"Many transportation planners argue for transit services optimized to serve the long high-speed commute trip at the expense of local service. In the Vancouver region this position has held sway, with billions of dollars borrowed to expand the SkyTrain system and billions more on the table for future expansions."
Introduction to Foundational Research Bulletin No. 7, 2009
UBC authors Prof. Patrick M. Condon and Kari Dow were right in 2009 and their data is just as relevant today.
If we were to pick any radius within the boundaries of Metro Vancouver and through the Fraser Valley to Chilliwack, none of our transit routes would exceed international standards for local service.
So why is it that, after 13 years of data that show otherwise, Bowen Island's Coun. Peter Frinton and other members of the Mayors' Council are still being told by TransLink that SkyTrain carries more people faster than light rail?
That simply is not true; the misinformation is being force-fed by TransLink to justify the provincial government's determination to bankrupt the region with SkyTrain.
As Condon and Dow show in their bulletin, the "maximum" and "typical" passenger-carrying capacities of a 90-foot, single articulated light-rail car exceed those of Mark I and Mark II SkyTrain vehicles.
As for speed: for more than 20 years now, light-rail advocate Malcolm Johnston has tried in vain to get TransLink to acknowledge that the functional speed from Points A to B is determined by three things: topography of the route (curves, inclines, etc.), the time-distance separation (headway) between trains, and the number of stops on the route.
Measured on the same track, with the same number of stops, the running speeds of modern light-rail and tram-trains are actually faster than SkyTrain.
Furthermore, the access and boarding speed of light-rail is faster than SkyTrain.
The multi-billion-dollar problems that plague TransLink were created before it was born. They began when Ottawa and Quebec-based Bombardier Inc. persuaded former NDP Premier Glen Clark to stop extolling the benefits of light-rail and to use SkyTrain.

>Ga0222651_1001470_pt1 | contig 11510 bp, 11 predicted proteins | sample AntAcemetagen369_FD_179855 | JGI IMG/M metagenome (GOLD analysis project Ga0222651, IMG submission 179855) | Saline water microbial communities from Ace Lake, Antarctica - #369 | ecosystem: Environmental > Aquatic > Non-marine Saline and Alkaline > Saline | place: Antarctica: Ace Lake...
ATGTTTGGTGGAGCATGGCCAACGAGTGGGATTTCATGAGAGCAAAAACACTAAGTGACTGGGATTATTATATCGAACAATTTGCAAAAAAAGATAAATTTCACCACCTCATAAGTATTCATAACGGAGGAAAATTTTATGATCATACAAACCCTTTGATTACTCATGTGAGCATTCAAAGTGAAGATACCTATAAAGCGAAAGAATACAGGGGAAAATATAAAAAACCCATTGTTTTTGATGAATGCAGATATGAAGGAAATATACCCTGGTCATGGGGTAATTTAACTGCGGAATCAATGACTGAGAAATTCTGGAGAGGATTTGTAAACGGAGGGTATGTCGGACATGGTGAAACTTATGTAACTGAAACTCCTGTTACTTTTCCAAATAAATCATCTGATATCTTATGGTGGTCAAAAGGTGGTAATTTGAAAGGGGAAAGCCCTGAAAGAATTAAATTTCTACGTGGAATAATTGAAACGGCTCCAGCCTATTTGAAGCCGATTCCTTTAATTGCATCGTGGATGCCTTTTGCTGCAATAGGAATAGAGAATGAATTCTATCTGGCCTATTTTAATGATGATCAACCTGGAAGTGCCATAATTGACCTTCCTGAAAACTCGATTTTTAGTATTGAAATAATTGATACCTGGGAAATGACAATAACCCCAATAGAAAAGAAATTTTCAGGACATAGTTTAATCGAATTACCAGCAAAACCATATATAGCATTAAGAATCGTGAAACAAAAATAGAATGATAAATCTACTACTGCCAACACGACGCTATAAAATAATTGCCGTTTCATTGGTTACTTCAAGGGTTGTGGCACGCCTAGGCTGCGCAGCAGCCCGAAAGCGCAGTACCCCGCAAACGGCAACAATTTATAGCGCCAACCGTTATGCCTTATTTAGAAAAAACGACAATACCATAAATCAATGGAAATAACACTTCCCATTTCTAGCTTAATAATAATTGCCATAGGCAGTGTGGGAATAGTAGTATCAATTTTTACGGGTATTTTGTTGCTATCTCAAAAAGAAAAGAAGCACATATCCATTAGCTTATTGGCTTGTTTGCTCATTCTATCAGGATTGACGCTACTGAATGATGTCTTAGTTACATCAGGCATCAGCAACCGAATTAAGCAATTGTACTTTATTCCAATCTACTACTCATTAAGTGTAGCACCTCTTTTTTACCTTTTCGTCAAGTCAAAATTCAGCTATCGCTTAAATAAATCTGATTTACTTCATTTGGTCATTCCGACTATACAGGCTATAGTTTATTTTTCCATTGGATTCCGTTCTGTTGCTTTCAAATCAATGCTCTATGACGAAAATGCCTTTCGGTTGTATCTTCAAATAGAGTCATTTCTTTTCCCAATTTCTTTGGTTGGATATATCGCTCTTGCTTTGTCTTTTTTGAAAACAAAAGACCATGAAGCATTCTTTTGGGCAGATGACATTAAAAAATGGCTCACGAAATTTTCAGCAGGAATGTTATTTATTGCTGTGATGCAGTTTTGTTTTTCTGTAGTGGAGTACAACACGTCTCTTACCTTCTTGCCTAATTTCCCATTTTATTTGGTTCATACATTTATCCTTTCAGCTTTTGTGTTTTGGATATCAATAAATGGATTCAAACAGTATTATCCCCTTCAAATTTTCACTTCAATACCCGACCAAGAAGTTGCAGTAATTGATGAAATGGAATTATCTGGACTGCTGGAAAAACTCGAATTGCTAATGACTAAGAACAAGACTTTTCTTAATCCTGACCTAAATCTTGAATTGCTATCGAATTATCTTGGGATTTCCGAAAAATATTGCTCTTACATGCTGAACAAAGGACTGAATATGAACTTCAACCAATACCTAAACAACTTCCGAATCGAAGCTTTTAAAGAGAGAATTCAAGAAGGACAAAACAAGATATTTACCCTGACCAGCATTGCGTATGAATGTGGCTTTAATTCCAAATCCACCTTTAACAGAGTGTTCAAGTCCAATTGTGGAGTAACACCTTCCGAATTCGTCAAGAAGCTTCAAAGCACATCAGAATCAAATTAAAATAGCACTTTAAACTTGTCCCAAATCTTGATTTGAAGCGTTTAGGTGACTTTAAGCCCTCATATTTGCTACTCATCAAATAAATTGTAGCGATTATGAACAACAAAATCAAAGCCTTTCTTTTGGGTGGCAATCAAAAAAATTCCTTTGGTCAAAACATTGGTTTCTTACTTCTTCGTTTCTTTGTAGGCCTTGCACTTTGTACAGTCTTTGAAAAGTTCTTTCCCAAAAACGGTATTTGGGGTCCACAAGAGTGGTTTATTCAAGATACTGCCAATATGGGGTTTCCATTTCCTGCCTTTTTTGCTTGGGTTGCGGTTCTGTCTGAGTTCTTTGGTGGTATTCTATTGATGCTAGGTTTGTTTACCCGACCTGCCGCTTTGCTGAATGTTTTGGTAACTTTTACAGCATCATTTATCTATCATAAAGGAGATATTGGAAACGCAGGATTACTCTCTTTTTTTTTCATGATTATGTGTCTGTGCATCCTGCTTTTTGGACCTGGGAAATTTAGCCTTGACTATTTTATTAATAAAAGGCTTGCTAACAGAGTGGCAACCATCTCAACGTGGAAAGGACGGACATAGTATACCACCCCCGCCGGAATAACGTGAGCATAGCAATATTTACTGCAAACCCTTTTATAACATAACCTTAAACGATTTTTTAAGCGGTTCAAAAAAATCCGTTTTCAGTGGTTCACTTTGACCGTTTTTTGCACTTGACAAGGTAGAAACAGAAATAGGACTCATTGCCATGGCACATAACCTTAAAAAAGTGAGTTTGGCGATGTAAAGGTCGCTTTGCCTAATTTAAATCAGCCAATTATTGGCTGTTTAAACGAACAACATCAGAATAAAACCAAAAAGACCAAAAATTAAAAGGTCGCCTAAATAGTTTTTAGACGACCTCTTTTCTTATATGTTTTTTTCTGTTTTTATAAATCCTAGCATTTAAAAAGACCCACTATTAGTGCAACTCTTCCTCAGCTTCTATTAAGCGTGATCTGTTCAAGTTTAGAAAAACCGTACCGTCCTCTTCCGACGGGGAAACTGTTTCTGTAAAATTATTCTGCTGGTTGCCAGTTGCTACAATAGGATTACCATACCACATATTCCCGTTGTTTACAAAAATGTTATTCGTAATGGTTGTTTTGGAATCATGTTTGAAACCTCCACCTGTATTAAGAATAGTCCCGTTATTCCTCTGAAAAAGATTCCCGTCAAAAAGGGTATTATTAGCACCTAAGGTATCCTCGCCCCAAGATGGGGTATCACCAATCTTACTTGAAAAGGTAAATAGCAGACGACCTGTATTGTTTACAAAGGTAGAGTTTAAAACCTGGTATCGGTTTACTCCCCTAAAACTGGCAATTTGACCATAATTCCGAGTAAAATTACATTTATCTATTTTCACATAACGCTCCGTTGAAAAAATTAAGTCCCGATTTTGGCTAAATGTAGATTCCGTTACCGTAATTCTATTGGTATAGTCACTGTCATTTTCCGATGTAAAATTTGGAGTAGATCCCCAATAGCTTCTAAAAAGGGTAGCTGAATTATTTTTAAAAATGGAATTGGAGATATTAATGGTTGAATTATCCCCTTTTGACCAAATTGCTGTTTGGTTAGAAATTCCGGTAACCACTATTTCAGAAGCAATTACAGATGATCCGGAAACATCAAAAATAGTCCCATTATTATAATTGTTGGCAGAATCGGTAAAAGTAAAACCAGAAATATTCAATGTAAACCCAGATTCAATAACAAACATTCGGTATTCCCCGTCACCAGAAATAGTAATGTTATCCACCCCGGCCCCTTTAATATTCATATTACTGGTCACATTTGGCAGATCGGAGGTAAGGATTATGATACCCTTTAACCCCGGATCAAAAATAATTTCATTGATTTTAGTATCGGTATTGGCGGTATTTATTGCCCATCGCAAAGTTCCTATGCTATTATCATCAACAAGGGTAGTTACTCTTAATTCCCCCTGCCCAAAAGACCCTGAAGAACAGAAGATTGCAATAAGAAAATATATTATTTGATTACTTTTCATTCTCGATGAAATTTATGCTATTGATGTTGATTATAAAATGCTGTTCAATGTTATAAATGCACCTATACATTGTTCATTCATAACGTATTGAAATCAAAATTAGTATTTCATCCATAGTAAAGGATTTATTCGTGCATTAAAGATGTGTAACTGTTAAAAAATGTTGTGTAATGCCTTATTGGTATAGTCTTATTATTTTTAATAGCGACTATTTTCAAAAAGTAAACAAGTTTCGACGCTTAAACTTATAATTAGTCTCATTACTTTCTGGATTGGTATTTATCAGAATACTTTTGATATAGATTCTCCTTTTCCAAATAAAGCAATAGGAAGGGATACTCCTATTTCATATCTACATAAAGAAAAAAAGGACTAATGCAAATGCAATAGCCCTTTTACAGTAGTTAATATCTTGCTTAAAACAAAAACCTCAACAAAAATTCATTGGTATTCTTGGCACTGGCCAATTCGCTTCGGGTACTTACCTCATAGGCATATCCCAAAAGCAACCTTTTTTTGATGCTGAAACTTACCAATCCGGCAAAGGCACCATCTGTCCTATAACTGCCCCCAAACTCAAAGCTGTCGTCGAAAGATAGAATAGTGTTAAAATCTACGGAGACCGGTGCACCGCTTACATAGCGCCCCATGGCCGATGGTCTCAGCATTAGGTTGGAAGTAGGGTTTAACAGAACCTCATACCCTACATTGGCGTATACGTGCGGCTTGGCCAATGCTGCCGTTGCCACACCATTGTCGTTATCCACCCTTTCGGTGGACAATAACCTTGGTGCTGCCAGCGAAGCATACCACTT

In 1998, when Clark realized the Millennium Line project threatened to become another fast-ferries-style legacy on his books, he downloaded Lower Mainland transit onto the Greater Vancouver Regional District.
A major turning point for the region, TransLink has held municipal taxpayers hostage ever since.
Gordon Campbell himself outlined the crux of TransLink's problem on October 13, 2000:
"The only reason TransLink needs this extra revenue is because of the higher costs imposed on it by the NDP's unilateral decision to go ahead with SkyTrain, without any consultation. By imposing SkyTrain, the NDP doubled the cost of rail transit construction, for less service. And now local taxpayers are being forced to pay the price."
When Pat Jacobsen resigned as TransLink's second CEO, she was succeeded by Tom Prendergast, who arrived from New Jersey with "over 30 years of experience in transportation operations."
Prendergast weathered only 15 months before deciding "to take the helm of North America's largest subway and bus system, New York City Transit Authority," to quote the TransLink media release.
His parting shot was less diplomatic: "There's really no impediment," he said as he discussed transit along Broadway and south of the Fraser River. "It's overcoming the cultural embracement of SkyTrain that has existed to date."
Ah, the folly of cultural embracements. Separations after 13 years of entanglement are notoriously expensive and fraught with dissension.
The most believable explanation for TransLink's determination to ignore the fiscal red flags and to perpetuate the SkyTrain extravagance was provided by Coun. Frinton.
Addressing the possibility that a different technology could be chosen for future transit projects, Frinton wrote, "As to the type of Evergreen Line system, that battle was before my time. . . . There appear to be good arguments for an at-grade light-rail system . . . but because the province has been adamant the system they will fund is the SkyTrain option, at this point I think it best to just get on with it, unless (B.C. Transportation Minister Blair) Lekstrom takes a different view than his predecessors."
I intend no criticism of Coun. Frinton or his mayors' council colleagues when I say such passive acceptance of provincial interference is calculated to send me through the roof.
When he appointed the TransLink board, Campbell and his ministers claimed it would take the politics out of regional transit decisions. Then, in answer to citizen complaints that they could not hold the board accountable for in-camera decisions, the Mayors' Council was given the right to approve or reject board recommendations.
Yet now we have tacit acknowledgement that council members may acquiesce to TransLink's decision to put a SkyTrain-type Evergreen Line out to bid because that is the only way the province will pay its share of the bill.
They should seek our support for a determined push-back.
The burning question is this: If Victoria, directly or indirectly, is to make the decisions about South Coast regional transit, why in blazes are we paying for the eight other boards, committees and Partnerships B.C. that sit between us and the province?